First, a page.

The Open University is to invite independent producers to make programmes for the channel in competition with its own production department.
Under its new agreement with the Higher Education Funding Council for England up to a quarter of the Pounds 9 million programme budget will be offered to producers outside of the BBC production department at the university's base at Milton Keynes.
But the "indies" will have to compete against the BBC's production teams. The proposal was made by the OU and is a voluntary concession. The OU was legally excluded from the terms of the 1990 Broadcasting Act, under which the BBC and ITV companies were made to offer a quarter of their production budgets to the independent sector.
The final list of courses and required programmes has not yet been agreed but first programming areas will be announced next month and will only be up to 5 per cent of the programmes budget.
"We are keen to get independents in here," says Paul Gerhardt, head of commissioning for BBC/OU. "But over the years we have built special relationships with the OU staff and we are not sure how they are going to take on having new people coming in."
"We want outsiders to come in and keep our standards up but we are not going to do that at a pace that will jeopardise what we have built up here. There are special circumstances. This is not just any old production centre," Mr Gerhardt said.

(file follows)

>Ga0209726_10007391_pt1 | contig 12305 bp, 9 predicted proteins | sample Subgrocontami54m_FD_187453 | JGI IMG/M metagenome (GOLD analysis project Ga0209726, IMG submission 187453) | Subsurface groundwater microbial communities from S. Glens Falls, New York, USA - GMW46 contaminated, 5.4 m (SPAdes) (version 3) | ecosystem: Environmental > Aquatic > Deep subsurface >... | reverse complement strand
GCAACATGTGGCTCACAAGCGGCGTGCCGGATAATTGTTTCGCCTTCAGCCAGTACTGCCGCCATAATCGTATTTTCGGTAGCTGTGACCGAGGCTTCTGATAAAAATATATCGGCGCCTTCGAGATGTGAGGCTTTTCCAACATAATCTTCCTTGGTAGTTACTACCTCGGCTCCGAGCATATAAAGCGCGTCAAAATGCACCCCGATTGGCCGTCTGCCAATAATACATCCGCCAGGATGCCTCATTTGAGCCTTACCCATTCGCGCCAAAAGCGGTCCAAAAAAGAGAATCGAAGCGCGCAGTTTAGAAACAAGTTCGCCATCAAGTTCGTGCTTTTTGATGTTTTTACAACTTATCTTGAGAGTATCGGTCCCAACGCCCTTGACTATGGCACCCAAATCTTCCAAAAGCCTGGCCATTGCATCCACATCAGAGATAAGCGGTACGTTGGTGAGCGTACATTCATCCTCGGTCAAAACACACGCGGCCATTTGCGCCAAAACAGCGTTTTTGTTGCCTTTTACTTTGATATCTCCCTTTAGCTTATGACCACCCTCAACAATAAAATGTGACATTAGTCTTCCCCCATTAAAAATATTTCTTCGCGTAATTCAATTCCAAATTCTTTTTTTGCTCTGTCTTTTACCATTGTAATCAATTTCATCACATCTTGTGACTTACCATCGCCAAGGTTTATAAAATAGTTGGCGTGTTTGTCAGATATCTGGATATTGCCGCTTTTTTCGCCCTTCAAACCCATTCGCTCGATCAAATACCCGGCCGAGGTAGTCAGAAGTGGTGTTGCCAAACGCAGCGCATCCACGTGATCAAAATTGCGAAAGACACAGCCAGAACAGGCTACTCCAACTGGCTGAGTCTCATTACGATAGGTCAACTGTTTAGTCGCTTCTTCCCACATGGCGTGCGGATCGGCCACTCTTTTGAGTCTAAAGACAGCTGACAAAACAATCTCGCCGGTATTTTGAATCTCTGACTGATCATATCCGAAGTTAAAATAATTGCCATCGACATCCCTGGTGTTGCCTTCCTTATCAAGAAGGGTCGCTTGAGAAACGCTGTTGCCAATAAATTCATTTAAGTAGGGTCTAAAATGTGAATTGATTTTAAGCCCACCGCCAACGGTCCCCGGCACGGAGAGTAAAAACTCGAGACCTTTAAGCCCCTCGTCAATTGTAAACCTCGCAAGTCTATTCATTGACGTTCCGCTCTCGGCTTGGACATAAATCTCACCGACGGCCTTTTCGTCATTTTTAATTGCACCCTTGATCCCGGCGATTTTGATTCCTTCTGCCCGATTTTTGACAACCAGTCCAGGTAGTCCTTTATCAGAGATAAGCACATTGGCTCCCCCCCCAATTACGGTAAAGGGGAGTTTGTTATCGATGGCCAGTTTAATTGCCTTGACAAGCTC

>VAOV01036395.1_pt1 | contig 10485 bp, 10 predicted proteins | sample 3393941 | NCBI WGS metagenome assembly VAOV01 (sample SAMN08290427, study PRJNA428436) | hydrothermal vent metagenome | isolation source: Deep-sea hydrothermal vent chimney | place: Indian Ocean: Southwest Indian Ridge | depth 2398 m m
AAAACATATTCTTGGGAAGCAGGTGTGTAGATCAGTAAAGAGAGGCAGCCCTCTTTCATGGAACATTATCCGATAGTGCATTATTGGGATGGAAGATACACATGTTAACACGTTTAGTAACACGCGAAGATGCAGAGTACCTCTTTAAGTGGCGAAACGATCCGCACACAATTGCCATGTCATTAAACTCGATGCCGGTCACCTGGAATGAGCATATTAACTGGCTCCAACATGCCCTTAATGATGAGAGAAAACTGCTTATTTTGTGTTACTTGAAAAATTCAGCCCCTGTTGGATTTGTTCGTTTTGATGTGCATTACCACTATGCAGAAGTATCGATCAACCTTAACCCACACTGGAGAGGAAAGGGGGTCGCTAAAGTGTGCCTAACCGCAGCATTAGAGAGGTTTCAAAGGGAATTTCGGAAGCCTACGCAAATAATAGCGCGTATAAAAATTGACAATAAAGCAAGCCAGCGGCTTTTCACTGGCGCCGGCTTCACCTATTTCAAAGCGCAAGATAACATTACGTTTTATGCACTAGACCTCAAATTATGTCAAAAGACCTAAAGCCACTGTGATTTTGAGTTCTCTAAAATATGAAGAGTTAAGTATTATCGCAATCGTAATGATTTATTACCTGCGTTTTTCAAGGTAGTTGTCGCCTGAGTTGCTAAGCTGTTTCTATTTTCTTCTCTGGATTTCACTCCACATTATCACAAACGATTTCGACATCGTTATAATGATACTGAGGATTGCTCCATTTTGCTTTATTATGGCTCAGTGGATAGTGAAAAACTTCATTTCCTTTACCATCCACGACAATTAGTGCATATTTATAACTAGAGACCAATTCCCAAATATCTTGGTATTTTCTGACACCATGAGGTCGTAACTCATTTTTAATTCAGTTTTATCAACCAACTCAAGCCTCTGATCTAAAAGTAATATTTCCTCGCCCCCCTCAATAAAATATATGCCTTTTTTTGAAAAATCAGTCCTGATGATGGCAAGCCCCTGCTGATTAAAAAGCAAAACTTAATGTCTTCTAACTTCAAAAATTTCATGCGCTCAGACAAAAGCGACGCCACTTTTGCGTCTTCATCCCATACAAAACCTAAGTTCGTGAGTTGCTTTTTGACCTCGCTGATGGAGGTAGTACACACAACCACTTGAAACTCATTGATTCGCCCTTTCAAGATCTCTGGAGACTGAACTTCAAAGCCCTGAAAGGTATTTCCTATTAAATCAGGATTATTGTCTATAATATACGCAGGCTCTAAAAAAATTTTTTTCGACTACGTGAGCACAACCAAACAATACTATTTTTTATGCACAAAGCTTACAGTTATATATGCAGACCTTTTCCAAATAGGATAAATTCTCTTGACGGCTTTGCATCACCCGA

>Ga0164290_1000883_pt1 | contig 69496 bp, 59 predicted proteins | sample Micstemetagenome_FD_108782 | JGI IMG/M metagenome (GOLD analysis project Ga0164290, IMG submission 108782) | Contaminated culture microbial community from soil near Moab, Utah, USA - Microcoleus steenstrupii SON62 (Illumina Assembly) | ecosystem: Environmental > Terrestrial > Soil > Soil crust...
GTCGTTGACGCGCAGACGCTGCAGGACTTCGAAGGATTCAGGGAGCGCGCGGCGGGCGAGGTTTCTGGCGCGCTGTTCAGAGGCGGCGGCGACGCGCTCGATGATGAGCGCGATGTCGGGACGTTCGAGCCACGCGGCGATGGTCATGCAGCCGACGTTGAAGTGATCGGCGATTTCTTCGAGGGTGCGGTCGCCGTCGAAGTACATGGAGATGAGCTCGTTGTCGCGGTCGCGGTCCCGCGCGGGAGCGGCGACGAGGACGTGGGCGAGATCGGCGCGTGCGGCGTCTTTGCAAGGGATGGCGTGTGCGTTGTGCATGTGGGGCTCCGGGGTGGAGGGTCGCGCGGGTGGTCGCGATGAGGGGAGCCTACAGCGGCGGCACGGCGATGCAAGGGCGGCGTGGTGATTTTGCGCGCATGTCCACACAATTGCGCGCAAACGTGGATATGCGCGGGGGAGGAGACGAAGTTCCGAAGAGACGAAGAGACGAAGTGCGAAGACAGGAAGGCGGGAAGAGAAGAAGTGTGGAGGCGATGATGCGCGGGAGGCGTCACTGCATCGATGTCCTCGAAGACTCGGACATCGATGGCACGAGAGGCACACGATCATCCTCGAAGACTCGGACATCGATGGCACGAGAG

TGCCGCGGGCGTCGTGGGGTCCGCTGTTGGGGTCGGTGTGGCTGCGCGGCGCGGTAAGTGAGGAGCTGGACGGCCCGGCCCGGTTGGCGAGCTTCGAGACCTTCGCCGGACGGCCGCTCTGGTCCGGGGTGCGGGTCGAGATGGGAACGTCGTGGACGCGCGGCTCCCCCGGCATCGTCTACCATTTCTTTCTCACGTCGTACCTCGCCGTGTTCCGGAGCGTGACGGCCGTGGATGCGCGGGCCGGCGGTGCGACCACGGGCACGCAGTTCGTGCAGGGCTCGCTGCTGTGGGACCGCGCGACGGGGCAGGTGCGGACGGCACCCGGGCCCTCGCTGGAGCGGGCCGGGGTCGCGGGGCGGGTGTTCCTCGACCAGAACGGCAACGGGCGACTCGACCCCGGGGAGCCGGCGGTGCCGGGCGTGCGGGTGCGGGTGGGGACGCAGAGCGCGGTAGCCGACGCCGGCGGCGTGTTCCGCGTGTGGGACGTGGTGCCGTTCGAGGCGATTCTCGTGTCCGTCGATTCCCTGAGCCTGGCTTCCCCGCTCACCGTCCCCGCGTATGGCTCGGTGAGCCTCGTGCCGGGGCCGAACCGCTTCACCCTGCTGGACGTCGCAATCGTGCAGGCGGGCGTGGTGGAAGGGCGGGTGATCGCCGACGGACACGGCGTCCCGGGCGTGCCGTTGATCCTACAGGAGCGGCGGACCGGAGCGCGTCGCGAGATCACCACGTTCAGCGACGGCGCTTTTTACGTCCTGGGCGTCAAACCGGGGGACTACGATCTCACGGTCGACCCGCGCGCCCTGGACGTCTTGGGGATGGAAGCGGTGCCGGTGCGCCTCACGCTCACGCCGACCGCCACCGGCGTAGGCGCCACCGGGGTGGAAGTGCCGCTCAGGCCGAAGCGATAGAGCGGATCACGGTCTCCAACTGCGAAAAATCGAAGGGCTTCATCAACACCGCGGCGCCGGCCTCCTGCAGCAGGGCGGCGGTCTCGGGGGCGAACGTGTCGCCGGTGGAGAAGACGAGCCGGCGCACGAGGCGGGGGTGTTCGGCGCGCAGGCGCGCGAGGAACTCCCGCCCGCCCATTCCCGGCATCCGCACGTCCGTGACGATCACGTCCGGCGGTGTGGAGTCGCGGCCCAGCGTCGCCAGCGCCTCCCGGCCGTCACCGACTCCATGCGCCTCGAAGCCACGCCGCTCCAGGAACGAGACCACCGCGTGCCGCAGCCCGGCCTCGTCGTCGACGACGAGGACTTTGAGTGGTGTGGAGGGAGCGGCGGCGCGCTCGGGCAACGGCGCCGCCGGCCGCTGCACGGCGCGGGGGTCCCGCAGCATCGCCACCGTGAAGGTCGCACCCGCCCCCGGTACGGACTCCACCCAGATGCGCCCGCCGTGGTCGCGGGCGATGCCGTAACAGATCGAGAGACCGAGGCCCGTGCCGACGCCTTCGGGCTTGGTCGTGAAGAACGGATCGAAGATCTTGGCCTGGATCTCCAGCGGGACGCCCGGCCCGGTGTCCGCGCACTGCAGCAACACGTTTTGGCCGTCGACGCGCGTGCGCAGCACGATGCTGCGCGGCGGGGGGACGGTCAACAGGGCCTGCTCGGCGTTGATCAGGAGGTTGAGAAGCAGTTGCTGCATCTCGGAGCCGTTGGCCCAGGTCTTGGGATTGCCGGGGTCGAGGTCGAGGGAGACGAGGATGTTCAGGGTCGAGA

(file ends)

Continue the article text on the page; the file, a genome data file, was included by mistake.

A spokesman for the Producers Alliance for Cinema and Television (PACT), the trade body representing independent production said: "Obviously we would like to see all of that 25 per cent being guaranteed to the independent sector and the OU production department not allowed to compete for the work."
Invincible Films, which won a Royal Television Society award in 1997 for its programme in the Short Circuit series for BBC Education, shown on BBC2, is looking forward to making programmes for the OU.
"I'm not upset at the limited opportunity for independents at this stage," said independent Invincible Films managing director Hugh Mason. "Milton Keynes is a lovely place and is the last bastion of the old BBC. But Paul Gerhardt is keen to get independents in."
Universities could also make programmes for the OU, according to Gerhardt.
"In the fullness of time I see no reason why the higher education sector cannot make material for the OU. We make programmes that go out on BBC2 right through to non-broadcast audio tapes. We will be tendering for the full range of educational material."